Northwestern Press

Saturday, January 18, 2020
PRESS PHOTO BY BOB FORDAn injury deterred Caleb Clymer’s road to the state title match, but the Tigers sophomore still earned a state medal in his second trip to Hershey. PRESS PHOTO BY BOB FORDAn injury deterred Caleb Clymer’s road to the state title match, but the Tigers sophomore still earned a state medal in his second trip to Hershey.
PRESS PHOTO BY BOB FORDQuentin Bernhard (above) advanced further in each consecutive postseason of his high school career. An injury deterred Caleb Clymer (left) in Hershey, but the Tigers’ sophomore still earned a state medal in his second trip to states. PRESS PHOTO BY BOB FORDQuentin Bernhard (above) advanced further in each consecutive postseason of his high school career. An injury deterred Caleb Clymer (left) in Hershey, but the Tigers’ sophomore still earned a state medal in his second trip to states.

Clymer earns state medal

Wednesday, March 16, 2016 by PATRICK MATSINKO pmatsinko@tnonline.com in Sports

HERSHEY – Caleb Clymer has shown his mettle all season.

Dealing with an extremely painful hip injury that has limited his time on the mat for much of the year, the Northwestern sophomore has made the most of the situation by picking his spots.

Clymer navigated the Class AA District 11 tournament, advancing to the 145-pound final, and made it out of the Southeast Regional with a sixth-place finish to qualify for his second straight state tournament.

After advancing to the semifinals with three straight impressive wins, Clymer showed discretion and foresight, electing not to wrestle his final three matches of the PIAA Wrestling Championships and ending the event with a sixth place finish for his first ever state medal.

Despite the nearly debilitating pain caused by a muscle pulling off a growth plate on is hip, Clymer was not planning on forfeiting out of the tournament.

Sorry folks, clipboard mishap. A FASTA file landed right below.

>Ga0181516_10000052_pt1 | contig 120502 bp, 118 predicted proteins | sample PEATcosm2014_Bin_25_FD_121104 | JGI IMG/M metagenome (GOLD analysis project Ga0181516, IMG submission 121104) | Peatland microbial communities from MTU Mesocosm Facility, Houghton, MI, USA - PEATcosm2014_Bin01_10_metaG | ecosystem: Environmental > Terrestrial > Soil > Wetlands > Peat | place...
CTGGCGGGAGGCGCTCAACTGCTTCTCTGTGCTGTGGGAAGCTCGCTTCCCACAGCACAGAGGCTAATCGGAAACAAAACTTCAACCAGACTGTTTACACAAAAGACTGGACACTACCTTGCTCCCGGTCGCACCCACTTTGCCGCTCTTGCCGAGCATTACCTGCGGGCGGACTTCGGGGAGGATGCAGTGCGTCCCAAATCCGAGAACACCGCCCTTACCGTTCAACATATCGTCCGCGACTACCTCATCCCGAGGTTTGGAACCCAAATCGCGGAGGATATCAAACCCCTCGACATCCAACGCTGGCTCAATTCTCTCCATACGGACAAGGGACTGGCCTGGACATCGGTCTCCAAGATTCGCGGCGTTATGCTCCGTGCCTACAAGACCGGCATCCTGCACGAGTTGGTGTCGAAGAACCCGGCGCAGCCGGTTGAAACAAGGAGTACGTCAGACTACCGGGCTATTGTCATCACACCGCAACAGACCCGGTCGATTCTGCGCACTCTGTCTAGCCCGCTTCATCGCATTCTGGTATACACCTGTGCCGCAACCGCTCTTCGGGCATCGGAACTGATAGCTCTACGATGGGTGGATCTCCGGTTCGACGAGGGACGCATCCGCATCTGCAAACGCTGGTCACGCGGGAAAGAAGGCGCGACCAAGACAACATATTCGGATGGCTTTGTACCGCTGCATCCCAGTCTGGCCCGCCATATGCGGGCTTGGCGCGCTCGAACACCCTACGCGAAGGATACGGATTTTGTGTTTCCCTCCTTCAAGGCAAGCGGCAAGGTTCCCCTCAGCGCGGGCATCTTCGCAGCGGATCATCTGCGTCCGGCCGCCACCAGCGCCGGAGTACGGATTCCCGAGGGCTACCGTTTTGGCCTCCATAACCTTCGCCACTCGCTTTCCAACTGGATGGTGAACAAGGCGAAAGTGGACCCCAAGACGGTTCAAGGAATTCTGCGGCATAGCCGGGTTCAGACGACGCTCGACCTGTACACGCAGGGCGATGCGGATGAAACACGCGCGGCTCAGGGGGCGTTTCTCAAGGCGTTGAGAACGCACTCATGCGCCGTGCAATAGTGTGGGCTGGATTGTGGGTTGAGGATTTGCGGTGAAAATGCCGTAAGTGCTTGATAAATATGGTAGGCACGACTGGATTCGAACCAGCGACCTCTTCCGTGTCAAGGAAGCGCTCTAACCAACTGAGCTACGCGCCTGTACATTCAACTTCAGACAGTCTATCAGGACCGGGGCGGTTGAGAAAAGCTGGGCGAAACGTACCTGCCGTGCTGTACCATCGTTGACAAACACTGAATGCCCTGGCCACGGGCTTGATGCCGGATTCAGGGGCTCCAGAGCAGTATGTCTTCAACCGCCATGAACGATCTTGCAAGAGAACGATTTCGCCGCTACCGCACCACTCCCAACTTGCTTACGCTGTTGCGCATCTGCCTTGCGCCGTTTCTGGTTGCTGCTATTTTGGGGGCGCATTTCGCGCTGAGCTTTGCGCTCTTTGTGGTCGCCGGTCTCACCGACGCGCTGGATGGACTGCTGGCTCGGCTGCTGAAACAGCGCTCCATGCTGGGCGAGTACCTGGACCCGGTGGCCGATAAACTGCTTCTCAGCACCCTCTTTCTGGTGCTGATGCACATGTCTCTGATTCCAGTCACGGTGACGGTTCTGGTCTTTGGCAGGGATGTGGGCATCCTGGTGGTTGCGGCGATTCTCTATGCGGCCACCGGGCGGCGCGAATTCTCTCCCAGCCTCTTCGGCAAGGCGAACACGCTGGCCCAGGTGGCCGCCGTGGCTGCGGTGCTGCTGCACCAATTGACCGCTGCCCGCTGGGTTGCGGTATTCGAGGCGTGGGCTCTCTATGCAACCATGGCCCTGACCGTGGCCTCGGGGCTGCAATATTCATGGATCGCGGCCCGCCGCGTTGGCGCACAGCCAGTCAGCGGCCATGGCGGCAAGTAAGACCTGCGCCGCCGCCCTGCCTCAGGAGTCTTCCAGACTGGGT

“Absolutely not,” he said afterward. “I felt good coming into (Friday’s semifinal against South Fayette’s Mike Carr). After the (quarterfinal) match (a 7-4 decision over Reynolds’ Seth Hogue) it just hit me really bad.

“But it was definitely not the plan to get into the semis and forfeit out. I really thought I could be in the finals, but stuff happens and that’s all part of wrestling.”

Clymer certainly turned heads prior to bowing out.

After opening the tournament with a 7-2 decision over Central Cambria’s Tom Opdenhoff in the preliminary round, Clymer knocked off Hogue, who entered the tournament 36-8 and was the Northwest Regional runner-up, Clymer continued a trend that propelled him to three straight wins.

“Takedowns in the first (period) are key, it takes a little bit of pressure off of you heading to the second period,” Clymer said. “You have that chip on your shoulder going in, and it gives you confidence. Even if he gets out (in the second period), you still have that lead.

“It’s very key in these big matches, when you know there won’t be a lot of scoring. To get the first takedown is big.”

Clymer survived several scrambles against Hogue, and converted a reversal to back points that proved to be the difference in the end.